Finance Teams More Focused on Cost Control than on Growth Opportunities,
Accenture Study Finds
Fears raised that finance organizations lack resources to guide enterprises
in today’s age of volatility
NEW YORK; Nov. 15, 2011– Finance organizations are more focused on finance function cost control than on growth opportunities, according to a new study
by Accenture (NYSE:ACN), and the majority of finance executives do not believe their finance organizations are using leading practices to deliver value to their enterprises.
The study, “Delivering Value: The Next Battleground for the Finance Organization
,” which included surveys of top finance executives and their C-suite colleagues (CXOs), found that only 34 percent of finance executives say their finance functions are identifying growth opportunities. This is despite the fact that 79 percent of them believe that preparing for growth is “important or very important.”
Furthermore, 46 percent of CXOs and 38 percent of finance executives believe the finance organization’s primary focus in the coming year should be on growth-oriented activities, such as market expansion, while 41 percent of finance executives foresaw a mix of cost control and growth activities as compared to 36 percent of CXOs. Other executives participating in the study anticipated an emphasis on cost control.
“Finance organizations sat at the epicenter of the changes and challenges that companies have had to address since 2008 and they played a great defensive game, but now they need to shift focus, prepare for tomorrow and capitalize on the growth opportunities that can be found in select markets and geographies,” said Paul Boulanger, managing director of Accenture Finance & Enterprise Performance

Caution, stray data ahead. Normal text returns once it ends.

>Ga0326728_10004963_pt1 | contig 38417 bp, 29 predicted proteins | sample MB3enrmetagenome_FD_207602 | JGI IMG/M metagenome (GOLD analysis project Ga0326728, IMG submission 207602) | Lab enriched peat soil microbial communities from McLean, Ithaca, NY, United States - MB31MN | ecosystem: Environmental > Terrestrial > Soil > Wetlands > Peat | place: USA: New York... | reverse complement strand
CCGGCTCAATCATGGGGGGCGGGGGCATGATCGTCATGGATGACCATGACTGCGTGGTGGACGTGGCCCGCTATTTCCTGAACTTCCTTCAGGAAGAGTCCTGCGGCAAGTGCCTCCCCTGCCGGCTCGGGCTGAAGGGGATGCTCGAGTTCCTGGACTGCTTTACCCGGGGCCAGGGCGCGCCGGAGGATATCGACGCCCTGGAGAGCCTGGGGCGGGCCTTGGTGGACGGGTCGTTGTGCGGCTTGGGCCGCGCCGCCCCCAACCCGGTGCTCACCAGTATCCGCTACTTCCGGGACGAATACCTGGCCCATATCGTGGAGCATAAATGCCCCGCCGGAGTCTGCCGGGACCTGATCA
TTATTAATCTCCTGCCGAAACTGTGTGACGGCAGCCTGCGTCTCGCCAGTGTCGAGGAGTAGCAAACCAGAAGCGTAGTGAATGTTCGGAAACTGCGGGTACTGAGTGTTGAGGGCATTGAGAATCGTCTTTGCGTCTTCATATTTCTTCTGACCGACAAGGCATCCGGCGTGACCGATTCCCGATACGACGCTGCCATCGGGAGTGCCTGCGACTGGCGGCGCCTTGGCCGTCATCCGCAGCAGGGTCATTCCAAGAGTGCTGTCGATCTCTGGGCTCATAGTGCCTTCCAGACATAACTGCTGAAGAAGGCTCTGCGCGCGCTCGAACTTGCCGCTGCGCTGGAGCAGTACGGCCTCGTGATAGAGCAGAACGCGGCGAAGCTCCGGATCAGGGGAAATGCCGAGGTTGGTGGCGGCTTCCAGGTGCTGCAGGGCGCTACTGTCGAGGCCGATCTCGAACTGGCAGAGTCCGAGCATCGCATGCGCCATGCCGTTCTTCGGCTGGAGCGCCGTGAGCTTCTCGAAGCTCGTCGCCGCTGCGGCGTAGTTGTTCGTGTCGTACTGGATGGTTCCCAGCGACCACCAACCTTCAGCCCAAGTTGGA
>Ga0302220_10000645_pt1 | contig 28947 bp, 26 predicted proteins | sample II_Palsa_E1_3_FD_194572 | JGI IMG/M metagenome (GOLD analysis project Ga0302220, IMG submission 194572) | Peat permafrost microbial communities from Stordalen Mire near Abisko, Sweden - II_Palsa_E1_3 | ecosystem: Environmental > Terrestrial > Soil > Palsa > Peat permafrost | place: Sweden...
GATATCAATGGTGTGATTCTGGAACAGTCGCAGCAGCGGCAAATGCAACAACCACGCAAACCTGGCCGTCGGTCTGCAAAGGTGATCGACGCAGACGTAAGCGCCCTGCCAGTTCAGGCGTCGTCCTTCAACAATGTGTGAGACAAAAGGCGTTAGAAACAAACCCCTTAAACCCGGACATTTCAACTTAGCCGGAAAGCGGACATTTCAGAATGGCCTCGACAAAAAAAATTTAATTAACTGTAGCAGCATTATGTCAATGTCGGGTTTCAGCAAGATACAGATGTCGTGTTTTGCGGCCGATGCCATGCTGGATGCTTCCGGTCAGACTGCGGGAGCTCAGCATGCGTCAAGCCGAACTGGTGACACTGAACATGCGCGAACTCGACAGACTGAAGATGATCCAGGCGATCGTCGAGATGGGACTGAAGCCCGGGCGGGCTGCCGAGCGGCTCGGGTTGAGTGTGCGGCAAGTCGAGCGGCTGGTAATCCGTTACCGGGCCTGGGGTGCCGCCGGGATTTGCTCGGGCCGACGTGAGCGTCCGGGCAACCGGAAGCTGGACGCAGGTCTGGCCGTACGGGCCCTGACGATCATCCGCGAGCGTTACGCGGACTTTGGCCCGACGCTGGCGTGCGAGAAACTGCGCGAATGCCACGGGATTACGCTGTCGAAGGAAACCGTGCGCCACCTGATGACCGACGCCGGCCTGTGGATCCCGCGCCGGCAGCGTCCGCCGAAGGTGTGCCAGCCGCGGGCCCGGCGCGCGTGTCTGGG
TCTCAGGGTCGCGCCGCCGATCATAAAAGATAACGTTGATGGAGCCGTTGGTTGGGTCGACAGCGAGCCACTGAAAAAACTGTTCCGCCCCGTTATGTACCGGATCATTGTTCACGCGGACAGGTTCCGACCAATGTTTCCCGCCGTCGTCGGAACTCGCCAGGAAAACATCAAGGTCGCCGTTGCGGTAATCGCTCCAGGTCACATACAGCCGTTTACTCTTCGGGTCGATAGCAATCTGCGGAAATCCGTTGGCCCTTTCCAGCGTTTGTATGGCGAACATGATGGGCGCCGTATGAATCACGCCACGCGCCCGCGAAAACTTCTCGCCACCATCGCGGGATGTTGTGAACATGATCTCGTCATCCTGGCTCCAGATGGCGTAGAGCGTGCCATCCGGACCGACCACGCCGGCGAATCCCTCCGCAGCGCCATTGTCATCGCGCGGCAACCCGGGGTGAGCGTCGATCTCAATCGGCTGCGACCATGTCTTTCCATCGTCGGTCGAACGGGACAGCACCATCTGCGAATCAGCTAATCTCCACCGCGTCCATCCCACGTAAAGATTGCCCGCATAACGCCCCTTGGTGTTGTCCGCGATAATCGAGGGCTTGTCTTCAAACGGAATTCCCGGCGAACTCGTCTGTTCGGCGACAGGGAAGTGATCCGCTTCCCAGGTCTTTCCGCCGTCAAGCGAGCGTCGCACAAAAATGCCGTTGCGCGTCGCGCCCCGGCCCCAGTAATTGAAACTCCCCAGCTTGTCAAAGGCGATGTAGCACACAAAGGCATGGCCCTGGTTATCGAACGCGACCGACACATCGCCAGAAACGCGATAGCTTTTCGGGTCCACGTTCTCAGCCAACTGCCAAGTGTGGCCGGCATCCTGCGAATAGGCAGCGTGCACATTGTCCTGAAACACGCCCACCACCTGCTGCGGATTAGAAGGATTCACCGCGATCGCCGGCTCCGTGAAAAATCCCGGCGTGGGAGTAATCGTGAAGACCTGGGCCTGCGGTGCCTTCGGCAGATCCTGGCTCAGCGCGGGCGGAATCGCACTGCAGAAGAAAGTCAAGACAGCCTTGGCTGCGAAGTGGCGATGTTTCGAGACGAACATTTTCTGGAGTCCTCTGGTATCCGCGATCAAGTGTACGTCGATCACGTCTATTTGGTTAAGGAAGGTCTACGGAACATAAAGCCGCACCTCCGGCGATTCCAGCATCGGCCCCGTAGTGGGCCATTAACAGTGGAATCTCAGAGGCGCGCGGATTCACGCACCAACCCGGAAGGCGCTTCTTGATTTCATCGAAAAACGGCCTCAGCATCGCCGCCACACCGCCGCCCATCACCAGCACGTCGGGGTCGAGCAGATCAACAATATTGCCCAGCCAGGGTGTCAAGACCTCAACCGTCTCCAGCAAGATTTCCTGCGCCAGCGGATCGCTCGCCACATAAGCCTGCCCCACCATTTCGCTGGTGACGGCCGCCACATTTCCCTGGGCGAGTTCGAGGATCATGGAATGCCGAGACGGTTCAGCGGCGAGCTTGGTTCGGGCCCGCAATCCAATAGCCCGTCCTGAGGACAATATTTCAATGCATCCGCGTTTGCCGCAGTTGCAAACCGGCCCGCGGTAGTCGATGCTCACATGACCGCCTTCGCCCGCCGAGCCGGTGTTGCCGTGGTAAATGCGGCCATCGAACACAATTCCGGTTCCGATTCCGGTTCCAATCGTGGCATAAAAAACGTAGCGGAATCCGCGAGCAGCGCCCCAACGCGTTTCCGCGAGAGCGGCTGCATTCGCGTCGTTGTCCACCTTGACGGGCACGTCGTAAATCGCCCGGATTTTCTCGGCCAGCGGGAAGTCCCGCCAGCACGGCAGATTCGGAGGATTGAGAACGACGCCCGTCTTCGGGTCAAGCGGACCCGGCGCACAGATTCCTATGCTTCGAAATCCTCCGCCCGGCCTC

consulting practice. “Finance organizations that contribute the most to their company’s future performance will be those that align with the corporate growth agenda and have the right capabilities in place while sustaining the cost management gains of the past couple of years.”
A majority of finance executives do not believe their financial organization is employing leading practices to engage with and deliver higher value to the enterprise, according to the study. For instance, less than half (46 percent) said their chief financial officer is “aggressively leading the finance agenda,” and only 45 percent said finance collaborates with other corporate functions. Recognizing shortcomings, 54 percent said they are working to improve their capabilities.